1) First, the obvious. Yes, there is a marked difference in the opportunities coming out of BC as opposed to Suffolk, or even UConn. Suffolk is a great school if you are sure you're going to stay in Boston. They have a strong alum network throughout the city in both the private and public sector. UConn I would imagine would have a similar representation throughout the state.

Problems begin when you try to extend that market. BC is primarily a regional school that is strong in New England/East Coast, with some growing ties nationally. You can do a lot worse at BC (median) and still end up better off than if you land in the top of your class at the other two. Anecdotally, I've known Suffolk grads in the top 15% who had problems finding a job at graduation.

2) If you're going to live rent-free, suck up the cost of getting a used car. $5-$10k on top of what is likely to be $120k-$150k in debt is honestly a drop in the bucket.

If you don't like that option, spend the money on getting a shared apartment with public transit access to BC. A word of caution: most folks at BC Law have cars because public transit drops you off at the main campus and then you have to catch a shuttle to the law school. This is annoying/problematic during the bad weather in the winter or during vacation periods.

3)You may not know exactly where your life will end up in the future, but you have to make the best decision you can. If your earning potential is significantly greater than your soon-to-be fiancee, there's a strong argument for her getting an MA in New England. Boston has the highest concentration of colleges/universities in the country. If she can't find what she's looking for here, her niche must be so specific that it will entail you making sacrifices to your own career wherever you follow her.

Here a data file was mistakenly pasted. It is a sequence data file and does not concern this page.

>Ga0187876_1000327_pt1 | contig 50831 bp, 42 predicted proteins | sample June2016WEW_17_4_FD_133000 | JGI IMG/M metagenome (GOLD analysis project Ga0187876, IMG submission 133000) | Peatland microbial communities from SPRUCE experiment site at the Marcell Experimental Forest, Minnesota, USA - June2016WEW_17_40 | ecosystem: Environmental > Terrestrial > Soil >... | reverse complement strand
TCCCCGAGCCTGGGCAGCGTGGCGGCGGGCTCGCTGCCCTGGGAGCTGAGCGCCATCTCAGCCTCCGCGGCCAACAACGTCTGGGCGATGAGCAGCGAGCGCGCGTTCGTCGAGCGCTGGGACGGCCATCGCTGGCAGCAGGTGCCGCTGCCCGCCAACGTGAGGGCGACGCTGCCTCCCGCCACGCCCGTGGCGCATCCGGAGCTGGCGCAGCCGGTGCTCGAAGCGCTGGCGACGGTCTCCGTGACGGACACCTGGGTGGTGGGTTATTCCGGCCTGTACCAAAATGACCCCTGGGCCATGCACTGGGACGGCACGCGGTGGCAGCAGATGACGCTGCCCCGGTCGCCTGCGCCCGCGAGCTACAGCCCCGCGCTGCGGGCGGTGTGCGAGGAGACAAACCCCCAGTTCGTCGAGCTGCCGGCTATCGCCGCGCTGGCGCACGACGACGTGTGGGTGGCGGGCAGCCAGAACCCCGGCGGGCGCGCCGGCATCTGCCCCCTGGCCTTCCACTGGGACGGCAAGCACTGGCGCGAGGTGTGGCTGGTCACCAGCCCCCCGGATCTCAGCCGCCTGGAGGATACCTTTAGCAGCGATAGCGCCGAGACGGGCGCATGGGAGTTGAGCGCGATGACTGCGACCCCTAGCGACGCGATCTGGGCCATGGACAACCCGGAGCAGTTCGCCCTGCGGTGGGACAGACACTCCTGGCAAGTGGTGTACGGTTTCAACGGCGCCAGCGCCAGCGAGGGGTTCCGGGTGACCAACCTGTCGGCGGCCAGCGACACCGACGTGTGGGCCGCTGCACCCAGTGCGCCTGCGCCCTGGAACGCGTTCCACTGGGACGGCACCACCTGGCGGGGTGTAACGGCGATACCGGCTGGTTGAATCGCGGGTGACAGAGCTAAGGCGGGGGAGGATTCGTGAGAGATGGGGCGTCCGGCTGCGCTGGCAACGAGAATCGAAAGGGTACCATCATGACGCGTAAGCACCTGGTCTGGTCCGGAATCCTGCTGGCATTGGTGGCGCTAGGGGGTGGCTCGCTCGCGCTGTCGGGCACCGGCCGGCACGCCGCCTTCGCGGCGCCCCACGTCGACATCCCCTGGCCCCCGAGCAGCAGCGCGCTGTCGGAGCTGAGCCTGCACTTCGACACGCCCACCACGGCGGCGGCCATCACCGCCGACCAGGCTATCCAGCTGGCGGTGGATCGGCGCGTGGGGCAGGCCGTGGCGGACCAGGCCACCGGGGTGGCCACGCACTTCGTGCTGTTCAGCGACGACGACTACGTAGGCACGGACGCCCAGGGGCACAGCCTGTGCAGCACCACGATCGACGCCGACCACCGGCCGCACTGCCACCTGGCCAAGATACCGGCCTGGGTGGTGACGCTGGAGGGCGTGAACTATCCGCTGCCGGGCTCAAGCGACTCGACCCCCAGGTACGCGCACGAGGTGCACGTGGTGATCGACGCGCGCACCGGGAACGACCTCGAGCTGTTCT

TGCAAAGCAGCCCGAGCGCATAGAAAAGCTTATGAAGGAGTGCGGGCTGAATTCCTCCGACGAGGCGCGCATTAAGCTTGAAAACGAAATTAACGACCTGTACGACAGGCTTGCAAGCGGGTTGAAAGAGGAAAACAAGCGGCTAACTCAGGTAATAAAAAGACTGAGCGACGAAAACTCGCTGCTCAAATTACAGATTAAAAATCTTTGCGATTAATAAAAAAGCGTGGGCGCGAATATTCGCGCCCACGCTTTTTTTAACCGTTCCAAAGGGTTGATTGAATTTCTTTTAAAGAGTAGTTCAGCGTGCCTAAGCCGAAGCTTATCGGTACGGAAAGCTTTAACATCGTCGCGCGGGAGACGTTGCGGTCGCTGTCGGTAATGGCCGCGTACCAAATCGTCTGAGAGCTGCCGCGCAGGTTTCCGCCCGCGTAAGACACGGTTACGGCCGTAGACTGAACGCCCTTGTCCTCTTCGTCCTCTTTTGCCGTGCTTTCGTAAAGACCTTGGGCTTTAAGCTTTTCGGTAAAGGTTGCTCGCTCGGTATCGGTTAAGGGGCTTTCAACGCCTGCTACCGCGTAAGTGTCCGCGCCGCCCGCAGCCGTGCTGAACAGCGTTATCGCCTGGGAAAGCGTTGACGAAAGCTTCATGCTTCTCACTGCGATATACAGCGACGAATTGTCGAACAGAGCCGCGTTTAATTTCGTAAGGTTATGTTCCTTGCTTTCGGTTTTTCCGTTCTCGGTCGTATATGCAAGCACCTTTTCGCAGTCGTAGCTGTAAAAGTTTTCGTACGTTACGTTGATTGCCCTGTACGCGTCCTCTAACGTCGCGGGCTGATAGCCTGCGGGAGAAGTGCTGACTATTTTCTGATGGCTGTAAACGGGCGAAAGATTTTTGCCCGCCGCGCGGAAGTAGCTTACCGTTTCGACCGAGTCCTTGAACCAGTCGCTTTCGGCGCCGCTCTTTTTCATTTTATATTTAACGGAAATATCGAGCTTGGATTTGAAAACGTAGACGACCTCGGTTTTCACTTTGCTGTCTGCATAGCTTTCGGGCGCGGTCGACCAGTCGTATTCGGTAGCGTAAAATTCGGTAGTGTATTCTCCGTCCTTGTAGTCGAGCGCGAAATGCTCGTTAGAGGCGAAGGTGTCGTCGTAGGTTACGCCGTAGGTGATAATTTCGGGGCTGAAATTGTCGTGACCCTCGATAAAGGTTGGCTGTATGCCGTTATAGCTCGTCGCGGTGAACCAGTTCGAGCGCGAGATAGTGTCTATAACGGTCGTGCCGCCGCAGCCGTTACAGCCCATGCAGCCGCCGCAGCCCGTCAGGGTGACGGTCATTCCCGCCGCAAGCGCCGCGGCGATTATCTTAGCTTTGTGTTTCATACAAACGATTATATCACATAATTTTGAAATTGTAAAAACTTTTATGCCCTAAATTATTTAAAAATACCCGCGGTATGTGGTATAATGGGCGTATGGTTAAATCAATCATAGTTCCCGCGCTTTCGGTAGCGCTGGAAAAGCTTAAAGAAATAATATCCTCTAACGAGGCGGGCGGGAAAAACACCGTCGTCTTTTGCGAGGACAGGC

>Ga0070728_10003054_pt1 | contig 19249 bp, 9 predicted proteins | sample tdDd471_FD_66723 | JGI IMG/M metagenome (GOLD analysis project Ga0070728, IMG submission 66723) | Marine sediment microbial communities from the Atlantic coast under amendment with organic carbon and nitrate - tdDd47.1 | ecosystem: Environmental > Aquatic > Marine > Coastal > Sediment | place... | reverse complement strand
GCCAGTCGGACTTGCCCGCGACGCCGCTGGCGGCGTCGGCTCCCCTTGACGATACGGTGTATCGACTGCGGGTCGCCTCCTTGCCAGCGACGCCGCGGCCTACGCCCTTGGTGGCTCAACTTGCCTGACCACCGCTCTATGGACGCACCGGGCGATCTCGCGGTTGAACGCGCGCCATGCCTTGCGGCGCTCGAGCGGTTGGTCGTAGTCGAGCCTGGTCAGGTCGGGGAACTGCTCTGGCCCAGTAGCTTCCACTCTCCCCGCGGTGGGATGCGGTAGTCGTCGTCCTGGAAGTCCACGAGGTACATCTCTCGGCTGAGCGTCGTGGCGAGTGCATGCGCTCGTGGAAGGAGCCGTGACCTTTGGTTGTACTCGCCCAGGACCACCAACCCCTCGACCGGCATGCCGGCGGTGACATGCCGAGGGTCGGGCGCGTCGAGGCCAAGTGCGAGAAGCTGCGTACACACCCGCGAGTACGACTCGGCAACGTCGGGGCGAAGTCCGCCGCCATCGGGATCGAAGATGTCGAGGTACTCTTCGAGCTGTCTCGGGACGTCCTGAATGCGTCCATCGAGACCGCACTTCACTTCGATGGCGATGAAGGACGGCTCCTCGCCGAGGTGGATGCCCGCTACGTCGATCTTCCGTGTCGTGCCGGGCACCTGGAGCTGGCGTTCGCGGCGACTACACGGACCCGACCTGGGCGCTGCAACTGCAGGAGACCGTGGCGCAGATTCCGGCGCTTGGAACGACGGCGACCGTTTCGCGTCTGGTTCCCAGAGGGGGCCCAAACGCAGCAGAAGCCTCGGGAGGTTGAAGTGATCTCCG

BC will have more portability, but if you're headed to a small market that tops out at $80k/yr for a big firm, you'll still be stuck with the same amount of debt.

Maddie

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Re: BC v. UConn($) v. Suffolk($$)
« Reply #2 on: May 07, 2008, 09:47:52 AM »
One benefit of UConn would be that even though it is slightly less portable than BC it should be fine in the Mid-Atlantic/NE which is where you say your gf will be going to school ultimately.  I think with BC the difference would be more marked outside of the region (such as, if she were planning to go to school in the midwest and you were looking for jobs there.) If one of you is going to be a student again in the future, lower loan payments will be a good thing.  :)

I like UConn (even though they waitlisted me  ;)) and they make it really easy to get in-state tuition which is a huge plus.  You have some excellent options, congrats!  :)

greenie

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Re: BC v. UConn($) v. Suffolk($$)
« Reply #3 on: May 07, 2008, 09:58:42 AM »